Sioux Falls, SD
South Dakota Democrats and Republicans are each calling for more testimony-- in person and under oath--before a legislative panel looking into the immigrant investor program EB-5.
Questions about the EB-5 program began last fall after former Tourism Secretary Richard Benda committed suicide and it was discovered that he misdirected a half million dollars to pay his salary for monitoring EB-5 loans.
On Tuesday, both Republicans and Democrats called on each other to answer questions.
Democrats have been calling out the South Dakota Legislature’s Government Operations and Audit Committee for not digging deep enough into EB-5.
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They asked the committee Tuesday to call on Governor Dennis Daugaard, former Governor Mike Rounds, former EB-5 administrator Joop Bollen, as well as his attorney Jeff Sveen, for in-person, under oath testimony.
"This is probably the last best chance for South Dakotans to get answers," Rep. Bernie Hunhoff (D) Yankton said.
The committee meets again on September 24 as it prepares to file a report with the full legislature in December.
Republican Senator Larry Tidemann, the chairman of the committee, has requested written responses from both Rounds and Daugaard. He said he's done that to avoid political confrontation during the meeting.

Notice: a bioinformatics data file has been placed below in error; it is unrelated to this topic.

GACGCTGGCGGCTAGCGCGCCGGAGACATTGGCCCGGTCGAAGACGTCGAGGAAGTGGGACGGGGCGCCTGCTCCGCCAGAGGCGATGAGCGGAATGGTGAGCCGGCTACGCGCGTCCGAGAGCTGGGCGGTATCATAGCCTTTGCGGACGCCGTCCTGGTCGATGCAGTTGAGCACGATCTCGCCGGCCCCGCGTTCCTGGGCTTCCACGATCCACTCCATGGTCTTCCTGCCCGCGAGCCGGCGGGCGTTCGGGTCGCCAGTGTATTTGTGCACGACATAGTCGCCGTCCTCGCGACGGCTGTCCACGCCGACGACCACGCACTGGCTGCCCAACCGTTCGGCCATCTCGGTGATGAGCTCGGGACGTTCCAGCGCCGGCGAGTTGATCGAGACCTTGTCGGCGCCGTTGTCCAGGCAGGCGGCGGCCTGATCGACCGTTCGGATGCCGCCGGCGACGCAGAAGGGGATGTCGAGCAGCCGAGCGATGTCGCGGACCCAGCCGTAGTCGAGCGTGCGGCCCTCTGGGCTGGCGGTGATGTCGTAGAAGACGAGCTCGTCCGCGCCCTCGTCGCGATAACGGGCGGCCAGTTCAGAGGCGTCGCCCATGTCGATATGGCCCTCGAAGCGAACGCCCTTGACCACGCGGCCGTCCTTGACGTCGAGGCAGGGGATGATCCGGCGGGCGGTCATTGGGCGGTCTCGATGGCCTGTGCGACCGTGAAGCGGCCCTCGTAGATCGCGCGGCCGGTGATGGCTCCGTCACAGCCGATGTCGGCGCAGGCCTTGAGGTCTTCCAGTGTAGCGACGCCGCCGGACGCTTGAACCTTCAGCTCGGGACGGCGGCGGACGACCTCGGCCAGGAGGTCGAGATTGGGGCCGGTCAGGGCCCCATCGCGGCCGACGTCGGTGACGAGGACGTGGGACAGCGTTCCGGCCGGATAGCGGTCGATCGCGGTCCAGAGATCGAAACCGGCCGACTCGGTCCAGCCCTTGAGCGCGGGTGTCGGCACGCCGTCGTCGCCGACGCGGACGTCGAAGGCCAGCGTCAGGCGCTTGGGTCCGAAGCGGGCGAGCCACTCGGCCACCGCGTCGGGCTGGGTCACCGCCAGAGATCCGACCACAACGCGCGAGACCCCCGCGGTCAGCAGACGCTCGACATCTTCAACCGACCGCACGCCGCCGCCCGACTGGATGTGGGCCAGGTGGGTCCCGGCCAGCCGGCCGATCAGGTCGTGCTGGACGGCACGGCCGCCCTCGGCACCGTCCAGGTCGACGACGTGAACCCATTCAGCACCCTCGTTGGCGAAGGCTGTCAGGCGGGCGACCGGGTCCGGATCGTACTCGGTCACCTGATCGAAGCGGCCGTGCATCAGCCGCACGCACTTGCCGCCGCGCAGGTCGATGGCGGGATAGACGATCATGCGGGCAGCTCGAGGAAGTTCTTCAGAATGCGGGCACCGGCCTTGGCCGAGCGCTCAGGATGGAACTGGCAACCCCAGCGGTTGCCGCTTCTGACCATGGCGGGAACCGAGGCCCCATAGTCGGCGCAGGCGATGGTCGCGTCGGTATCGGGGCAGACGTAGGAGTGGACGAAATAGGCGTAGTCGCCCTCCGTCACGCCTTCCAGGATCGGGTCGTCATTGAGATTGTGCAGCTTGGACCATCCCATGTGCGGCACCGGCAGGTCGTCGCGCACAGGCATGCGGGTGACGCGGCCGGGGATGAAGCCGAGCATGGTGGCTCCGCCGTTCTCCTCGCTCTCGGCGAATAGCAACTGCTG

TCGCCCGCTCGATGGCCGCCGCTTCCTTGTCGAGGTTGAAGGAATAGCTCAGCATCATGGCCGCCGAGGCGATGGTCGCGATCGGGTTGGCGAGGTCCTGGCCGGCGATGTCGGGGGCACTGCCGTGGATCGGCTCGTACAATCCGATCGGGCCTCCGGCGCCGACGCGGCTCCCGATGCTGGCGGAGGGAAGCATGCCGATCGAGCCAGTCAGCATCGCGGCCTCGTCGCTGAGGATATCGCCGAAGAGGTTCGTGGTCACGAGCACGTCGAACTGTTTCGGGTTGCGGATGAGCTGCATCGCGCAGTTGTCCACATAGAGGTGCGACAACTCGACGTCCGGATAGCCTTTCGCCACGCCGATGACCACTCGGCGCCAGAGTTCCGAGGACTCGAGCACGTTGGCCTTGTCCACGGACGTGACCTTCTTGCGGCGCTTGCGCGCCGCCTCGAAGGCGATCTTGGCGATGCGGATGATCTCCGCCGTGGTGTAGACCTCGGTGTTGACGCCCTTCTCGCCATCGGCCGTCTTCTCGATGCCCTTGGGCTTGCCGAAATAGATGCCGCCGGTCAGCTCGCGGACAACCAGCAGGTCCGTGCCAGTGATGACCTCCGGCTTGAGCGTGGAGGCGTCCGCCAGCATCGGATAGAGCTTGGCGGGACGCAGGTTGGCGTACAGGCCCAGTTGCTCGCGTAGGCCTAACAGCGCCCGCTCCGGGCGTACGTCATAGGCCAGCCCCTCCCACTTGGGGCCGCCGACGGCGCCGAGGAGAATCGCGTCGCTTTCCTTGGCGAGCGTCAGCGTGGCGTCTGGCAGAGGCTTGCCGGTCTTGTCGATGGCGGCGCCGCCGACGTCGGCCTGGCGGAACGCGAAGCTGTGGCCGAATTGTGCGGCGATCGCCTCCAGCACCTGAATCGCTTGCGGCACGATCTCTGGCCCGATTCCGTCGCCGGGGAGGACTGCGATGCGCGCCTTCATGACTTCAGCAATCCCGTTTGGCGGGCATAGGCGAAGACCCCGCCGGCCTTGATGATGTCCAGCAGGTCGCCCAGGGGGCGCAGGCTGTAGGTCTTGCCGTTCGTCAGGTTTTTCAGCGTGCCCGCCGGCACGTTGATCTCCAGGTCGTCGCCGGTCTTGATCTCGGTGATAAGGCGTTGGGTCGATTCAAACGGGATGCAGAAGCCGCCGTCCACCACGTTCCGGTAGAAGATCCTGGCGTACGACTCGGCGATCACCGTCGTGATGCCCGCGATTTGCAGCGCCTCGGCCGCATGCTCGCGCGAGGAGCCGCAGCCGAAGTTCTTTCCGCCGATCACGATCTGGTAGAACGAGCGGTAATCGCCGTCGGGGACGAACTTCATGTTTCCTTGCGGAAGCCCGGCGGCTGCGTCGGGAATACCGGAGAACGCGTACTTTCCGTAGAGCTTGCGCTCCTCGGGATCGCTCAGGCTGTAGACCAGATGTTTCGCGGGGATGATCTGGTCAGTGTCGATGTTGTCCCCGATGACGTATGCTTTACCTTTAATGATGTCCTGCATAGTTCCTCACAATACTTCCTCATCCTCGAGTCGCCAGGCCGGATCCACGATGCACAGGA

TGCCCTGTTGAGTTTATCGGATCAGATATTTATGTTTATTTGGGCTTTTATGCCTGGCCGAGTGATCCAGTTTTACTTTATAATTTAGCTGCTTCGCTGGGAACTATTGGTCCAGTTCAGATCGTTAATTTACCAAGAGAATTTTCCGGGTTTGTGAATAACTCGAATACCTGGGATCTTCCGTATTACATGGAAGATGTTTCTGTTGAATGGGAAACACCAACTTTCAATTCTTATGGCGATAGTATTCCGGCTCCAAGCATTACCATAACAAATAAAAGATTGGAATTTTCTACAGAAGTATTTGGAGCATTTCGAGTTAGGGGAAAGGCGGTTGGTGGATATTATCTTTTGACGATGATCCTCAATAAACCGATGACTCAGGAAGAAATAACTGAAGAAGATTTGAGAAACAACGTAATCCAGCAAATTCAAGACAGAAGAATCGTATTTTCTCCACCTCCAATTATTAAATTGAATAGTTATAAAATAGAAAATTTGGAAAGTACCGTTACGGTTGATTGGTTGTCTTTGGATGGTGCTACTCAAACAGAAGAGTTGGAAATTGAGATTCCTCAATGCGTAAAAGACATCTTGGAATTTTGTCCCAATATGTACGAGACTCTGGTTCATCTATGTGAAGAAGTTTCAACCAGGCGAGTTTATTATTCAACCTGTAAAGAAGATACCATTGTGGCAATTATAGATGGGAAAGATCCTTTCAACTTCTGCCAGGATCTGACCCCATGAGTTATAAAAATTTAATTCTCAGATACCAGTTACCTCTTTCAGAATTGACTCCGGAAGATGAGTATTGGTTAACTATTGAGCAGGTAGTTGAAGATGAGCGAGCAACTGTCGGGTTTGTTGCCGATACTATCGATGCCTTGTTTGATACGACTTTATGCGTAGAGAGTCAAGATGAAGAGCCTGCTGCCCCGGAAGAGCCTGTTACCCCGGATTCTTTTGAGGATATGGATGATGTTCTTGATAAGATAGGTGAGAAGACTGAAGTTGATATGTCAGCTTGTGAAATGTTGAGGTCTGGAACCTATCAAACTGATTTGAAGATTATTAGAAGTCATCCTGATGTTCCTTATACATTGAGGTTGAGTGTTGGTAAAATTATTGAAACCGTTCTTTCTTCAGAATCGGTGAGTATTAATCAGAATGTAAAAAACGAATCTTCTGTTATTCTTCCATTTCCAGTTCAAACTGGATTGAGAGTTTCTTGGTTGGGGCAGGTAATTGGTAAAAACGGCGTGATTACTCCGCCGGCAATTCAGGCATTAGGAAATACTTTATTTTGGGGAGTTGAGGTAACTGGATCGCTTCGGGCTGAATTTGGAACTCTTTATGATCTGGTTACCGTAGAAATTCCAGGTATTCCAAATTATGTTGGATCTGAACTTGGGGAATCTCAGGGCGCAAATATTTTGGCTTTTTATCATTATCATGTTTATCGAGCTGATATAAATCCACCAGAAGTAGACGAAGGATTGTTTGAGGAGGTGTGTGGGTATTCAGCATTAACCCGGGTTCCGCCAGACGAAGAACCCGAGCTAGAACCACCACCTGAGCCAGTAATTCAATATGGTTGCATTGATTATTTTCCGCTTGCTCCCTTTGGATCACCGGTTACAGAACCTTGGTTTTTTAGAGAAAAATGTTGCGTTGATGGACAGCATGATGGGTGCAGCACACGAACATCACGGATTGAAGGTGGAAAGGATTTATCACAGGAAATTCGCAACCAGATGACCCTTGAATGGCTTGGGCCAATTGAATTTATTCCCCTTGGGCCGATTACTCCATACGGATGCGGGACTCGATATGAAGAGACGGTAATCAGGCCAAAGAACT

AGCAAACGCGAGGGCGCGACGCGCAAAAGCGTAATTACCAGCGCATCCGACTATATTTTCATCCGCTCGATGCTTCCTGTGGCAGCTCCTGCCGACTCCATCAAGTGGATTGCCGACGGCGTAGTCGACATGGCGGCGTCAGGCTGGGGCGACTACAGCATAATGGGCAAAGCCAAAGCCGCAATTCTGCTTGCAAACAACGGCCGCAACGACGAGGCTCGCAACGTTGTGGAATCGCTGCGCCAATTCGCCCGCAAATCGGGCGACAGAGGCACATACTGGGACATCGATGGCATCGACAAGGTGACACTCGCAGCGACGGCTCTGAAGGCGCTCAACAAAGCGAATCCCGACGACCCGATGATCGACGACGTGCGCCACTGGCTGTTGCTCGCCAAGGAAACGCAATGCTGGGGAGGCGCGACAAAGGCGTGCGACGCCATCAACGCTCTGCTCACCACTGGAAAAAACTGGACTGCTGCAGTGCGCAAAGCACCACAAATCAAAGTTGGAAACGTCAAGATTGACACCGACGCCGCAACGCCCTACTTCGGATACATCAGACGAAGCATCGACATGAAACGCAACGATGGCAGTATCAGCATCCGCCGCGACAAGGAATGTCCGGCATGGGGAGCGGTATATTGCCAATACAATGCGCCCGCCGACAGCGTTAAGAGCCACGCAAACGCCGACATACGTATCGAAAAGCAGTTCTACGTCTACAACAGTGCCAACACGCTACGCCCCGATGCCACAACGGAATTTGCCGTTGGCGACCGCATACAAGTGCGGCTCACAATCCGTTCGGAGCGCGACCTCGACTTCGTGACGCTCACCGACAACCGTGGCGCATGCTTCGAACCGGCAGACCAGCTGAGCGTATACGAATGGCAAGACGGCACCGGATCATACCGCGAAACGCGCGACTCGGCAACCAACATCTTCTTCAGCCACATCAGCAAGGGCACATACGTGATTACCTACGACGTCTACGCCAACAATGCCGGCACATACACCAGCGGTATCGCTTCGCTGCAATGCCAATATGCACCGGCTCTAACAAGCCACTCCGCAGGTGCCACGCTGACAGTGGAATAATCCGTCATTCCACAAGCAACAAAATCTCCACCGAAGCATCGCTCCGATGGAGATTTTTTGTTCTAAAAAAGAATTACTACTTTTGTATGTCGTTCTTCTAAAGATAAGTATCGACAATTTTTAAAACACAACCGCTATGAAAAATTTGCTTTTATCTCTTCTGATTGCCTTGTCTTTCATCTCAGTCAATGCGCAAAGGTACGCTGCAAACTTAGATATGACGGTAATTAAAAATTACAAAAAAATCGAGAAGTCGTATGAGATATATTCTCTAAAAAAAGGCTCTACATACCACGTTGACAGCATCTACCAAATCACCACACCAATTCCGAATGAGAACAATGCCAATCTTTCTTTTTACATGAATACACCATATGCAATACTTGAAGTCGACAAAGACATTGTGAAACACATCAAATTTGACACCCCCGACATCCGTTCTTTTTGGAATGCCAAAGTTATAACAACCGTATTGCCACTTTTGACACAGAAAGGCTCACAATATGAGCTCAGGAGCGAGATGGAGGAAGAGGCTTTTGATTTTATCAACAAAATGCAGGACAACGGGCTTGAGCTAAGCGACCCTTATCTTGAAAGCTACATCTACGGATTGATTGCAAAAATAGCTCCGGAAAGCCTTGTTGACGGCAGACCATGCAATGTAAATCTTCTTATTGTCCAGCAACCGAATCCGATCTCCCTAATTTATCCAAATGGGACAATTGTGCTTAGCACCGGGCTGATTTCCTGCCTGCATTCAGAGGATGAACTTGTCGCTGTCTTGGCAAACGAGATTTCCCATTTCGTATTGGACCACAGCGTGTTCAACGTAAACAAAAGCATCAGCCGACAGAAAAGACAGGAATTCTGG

Representative Susan Wismer is one of only two Democrats on the committee. She's also running for governor against Daugaard.
"I do not want to turn the committee meeting into a political debate where one committee member has the opportunity, who is running for that office, to pose questions that may turn into a debate," Tidemann said.
Tidemann has also asked Bollen to appear in person and requests that Democratic U.S. Attorney Brendan Johnson also appear in front of the committee.
State officials say Johnson's office is investigating the EB-5 program, but Johnson has declined to confirm or deny an investigation.
"I'm just asking them to let the people know in South Dakota what they are doing or not doing in regards to the investigation," Tidemann said.
"I haven't seen the letter (asking for my appearance) and don't want to comment until I've had a chance to review it,” Johnson told KELOLAND News over the phone Tuesday.
Daugaard and Rounds say they will answer written questions submitted by the committee, but Democrats don't think that's enough.
"I hope they show up in person rather than just having written statements because there are questions that need to be asked face to face, eye to eye," Senator Larry Lucas (D) Mission said.
Tidemann says he hasn't heard from Bollen's office as to whether the former EB-5 administrator will appear in front of the committee.
Bollen, and his attorney Jeff Sveen, did not respond to requests for comment from KELOLAND News Tuesday.